Before and after the third GOP debate

A self-critique on the pre- and post-debate landscape in the still-crowded race for the Republican nomination.

(Image via CNBC's Facebook page).

Let’s go back in time three days, before the 10 contenders for the Republican nod for president took the stage in Boulder, Colorado, for a short analysis of pre-debate predictions.

The debate wasn’t a game-ender for any candidate, not even Jeb Bush after a testy exchange with Marco Rubio. In short, Rubio and Senate colleague Ted Cruz gained momentum, Bush made his own situation worse, and frontrunners Donald Trump and Dr. Ben Carson didn’t rule the Thursday morning headlines.

Here’s what I, and much of the media, thought would happen and what actually did.

Prediction: Carson in the spotlight
Despite surging poll numbers, the political novice failed to hold court in the third Republican debate. He had no major self-inflicted wounds but no standout moments, either. Few candidates took him on directly – and why do that when the media and moderators are much easier targets?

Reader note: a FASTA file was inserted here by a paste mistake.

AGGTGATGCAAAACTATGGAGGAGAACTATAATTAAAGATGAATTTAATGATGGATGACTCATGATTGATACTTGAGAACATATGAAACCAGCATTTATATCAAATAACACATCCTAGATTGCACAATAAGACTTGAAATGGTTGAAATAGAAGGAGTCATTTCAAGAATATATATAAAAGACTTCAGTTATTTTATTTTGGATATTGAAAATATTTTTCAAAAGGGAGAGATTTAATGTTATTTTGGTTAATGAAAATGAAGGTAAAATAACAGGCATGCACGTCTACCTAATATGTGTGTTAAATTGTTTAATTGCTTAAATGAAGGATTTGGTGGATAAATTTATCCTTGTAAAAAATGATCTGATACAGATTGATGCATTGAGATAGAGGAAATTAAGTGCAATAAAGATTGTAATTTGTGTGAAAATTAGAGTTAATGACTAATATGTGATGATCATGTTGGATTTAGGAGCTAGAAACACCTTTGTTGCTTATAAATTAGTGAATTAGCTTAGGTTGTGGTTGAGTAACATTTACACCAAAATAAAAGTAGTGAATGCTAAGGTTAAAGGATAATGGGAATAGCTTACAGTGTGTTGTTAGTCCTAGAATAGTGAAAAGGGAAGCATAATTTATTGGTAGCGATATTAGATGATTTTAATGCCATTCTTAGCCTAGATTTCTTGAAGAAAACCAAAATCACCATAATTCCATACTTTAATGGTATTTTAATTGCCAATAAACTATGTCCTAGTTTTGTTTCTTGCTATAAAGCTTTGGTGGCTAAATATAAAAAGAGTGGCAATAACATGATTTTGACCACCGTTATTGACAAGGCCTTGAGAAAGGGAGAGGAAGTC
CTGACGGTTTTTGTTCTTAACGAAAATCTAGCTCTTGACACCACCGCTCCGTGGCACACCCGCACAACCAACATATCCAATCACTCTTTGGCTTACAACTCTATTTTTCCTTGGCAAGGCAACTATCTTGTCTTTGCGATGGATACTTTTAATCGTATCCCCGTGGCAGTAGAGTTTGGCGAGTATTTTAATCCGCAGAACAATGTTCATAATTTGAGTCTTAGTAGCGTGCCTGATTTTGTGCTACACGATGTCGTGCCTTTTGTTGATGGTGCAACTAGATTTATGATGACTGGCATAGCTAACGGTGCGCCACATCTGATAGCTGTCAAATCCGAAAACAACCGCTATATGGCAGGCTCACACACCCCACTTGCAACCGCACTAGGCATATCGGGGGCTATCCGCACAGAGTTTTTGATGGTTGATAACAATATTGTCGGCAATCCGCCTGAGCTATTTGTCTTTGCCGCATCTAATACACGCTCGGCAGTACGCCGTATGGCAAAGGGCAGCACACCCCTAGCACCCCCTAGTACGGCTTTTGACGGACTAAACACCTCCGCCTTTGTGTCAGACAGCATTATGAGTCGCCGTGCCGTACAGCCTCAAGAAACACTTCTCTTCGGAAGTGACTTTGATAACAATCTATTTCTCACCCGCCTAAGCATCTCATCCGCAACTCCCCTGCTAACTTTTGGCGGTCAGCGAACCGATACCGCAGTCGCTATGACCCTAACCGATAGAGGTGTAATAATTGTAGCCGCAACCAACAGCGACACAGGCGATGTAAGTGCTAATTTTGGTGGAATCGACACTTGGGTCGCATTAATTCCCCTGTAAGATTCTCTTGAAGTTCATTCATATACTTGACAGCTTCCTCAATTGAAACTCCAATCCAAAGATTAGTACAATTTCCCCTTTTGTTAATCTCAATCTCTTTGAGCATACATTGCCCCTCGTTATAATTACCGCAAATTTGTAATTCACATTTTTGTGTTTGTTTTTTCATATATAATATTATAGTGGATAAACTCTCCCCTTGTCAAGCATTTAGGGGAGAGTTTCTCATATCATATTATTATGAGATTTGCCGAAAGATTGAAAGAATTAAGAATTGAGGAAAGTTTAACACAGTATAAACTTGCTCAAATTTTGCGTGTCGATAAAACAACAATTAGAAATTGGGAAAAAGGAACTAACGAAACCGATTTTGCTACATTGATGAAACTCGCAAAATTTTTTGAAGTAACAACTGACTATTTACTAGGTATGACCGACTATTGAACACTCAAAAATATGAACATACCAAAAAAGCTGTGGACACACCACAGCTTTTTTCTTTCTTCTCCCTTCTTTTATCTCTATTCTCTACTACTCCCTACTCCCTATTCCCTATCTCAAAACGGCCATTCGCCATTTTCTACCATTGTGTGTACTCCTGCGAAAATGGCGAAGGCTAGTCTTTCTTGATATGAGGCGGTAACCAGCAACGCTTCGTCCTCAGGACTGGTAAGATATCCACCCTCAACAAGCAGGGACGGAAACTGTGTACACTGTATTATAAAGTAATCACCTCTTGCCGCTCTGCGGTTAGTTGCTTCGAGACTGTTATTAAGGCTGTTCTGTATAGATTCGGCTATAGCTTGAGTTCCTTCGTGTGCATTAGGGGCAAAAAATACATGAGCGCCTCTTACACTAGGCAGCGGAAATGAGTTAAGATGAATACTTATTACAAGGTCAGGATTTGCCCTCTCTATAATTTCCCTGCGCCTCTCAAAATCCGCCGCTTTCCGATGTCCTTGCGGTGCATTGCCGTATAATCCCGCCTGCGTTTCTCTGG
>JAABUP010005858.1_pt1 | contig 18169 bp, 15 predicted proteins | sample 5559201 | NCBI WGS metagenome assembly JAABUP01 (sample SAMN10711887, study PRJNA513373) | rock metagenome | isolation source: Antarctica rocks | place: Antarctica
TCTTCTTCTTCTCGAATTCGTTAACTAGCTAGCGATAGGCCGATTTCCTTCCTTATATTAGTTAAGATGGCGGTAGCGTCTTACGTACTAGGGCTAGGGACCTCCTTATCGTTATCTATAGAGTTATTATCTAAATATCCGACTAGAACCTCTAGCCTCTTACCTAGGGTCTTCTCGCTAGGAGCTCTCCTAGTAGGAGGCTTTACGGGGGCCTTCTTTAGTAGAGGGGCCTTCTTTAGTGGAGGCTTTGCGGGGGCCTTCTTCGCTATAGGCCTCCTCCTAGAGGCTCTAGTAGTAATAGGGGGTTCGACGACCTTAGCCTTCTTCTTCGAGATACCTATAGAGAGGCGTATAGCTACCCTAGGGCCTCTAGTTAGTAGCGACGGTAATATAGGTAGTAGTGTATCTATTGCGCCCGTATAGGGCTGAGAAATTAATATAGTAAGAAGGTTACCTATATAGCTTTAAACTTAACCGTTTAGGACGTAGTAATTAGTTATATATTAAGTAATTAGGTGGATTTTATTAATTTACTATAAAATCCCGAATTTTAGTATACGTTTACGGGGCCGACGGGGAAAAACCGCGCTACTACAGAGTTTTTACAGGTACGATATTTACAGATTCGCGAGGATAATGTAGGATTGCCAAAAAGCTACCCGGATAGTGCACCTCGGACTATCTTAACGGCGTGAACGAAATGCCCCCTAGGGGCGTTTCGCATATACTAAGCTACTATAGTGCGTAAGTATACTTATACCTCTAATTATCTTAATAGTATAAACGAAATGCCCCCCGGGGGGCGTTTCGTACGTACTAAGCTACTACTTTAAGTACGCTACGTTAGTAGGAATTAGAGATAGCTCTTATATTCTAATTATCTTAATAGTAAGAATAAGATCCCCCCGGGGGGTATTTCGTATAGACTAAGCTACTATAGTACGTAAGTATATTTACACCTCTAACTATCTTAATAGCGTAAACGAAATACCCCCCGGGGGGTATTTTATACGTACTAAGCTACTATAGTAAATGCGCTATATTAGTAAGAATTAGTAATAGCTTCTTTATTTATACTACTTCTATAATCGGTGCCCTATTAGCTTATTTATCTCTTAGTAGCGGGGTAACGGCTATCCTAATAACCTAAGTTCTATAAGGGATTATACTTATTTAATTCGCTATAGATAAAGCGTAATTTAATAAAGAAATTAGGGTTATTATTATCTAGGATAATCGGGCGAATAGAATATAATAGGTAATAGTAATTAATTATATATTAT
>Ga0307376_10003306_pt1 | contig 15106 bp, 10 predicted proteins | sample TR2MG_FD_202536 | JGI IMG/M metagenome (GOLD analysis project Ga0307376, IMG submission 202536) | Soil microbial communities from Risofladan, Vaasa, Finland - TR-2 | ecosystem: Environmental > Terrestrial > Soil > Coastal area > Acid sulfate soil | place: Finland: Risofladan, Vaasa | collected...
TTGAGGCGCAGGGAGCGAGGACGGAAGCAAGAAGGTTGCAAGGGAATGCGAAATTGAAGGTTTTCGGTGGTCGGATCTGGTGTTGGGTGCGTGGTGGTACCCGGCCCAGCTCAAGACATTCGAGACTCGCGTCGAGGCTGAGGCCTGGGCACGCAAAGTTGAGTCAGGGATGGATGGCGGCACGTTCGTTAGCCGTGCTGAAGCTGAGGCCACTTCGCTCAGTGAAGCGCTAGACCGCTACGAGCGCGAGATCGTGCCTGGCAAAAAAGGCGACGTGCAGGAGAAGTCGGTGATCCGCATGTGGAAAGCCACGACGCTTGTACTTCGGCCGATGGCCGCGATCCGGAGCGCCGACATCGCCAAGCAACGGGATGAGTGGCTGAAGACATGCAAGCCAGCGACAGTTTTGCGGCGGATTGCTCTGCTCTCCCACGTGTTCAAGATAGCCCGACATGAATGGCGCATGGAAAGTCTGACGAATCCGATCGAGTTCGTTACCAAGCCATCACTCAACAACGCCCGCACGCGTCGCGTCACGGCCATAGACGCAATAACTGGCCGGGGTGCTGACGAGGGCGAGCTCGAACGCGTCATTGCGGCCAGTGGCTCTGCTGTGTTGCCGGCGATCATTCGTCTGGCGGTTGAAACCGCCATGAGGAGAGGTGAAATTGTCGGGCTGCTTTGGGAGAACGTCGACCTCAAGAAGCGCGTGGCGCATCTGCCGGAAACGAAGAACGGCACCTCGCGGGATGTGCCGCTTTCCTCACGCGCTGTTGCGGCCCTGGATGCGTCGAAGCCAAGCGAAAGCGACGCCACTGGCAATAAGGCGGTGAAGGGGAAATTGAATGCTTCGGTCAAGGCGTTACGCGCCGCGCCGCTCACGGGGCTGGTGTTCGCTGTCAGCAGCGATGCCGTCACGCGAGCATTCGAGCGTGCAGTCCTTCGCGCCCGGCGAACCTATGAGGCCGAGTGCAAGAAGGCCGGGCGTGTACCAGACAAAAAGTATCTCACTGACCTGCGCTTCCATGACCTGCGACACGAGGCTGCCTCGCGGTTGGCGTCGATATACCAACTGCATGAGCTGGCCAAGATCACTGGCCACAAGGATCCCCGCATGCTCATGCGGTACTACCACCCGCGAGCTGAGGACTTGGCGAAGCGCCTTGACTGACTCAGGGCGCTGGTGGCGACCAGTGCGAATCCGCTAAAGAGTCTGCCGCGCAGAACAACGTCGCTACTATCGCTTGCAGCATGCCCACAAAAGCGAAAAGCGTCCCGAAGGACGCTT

Republicans’ displeasure with host CNBC continued throughout this week, with top aides from some of the campaigns planning to meet on Sunday in Washington to discuss how to elbow the Republican National Committee out of its position of power organizing the events.

RNC head Reince Priebus took the unusual step of publicly blaming the business news network for the disorganized event, but few campaigns are buying it.

Bush with the pressure on
Wednesday night was an epic flop for the former Florida governor, who somehow lost even more momentum. If there’s one moment people will remember from the debate, it is Bush attacking Rubio over his Senate attendance record, only to be repelled quickly.

Bush’s campaign is putting on a brave face - he told NewsMaxTV he’s "having a blast" – but it's more telling that his campaign manager reportedly confronted a CNBC producer during the debate.

Keeping an eye on Kasich
Ohio Governor John Kasich did lash out a bit at his GOP rivals, but not enough to make a dent. Rubio did, memorably counterpunching Bush while managing to sound optimistic for the rest of the event.

The Huffington Post – not exactly a must read for conservative voters – declared Cruz as the winner, but so did Facebook users.

And what do the numbers say? Rubio was the most-searched-for candidate during the debate, according to Google Trends, while Trump was the most-talked-about on Twitter.

Frank Washkuch is news editor at PRWeek.

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